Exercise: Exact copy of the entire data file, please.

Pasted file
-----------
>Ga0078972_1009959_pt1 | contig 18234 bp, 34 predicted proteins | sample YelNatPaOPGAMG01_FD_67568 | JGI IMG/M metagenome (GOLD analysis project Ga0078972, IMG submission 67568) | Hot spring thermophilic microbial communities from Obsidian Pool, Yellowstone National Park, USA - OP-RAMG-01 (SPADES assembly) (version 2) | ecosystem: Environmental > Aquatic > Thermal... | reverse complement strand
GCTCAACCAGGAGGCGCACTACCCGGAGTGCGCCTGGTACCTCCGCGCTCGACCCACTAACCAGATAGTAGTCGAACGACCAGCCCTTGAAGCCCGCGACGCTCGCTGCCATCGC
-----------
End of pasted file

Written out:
>Ga0078972_1009959_pt1 | contig 18234 bp, 34 predicted proteins | sample YelNatPaOPGAMG01_FD_67568 | JGI IMG/M metagenome (GOLD analysis project Ga0078972, IMG submission 67568) | Hot spring thermophilic microbial communities from Obsidian Pool, Yellowstone National Park, USA - OP-RAMG-01 (SPADES assembly) (version 2) | ecosystem: Environmental > Aquatic > Thermal... | reverse complement strand
GCTCAACCAGGAGGCGCACTACCCGGAGTGCGCCTGGTACCTCCGCGCTCGACCCACTAACCAGATAGTAGTCGAACGACCAGCCCTTGAAGCCCGCGACGCTCGCTGCCATCGC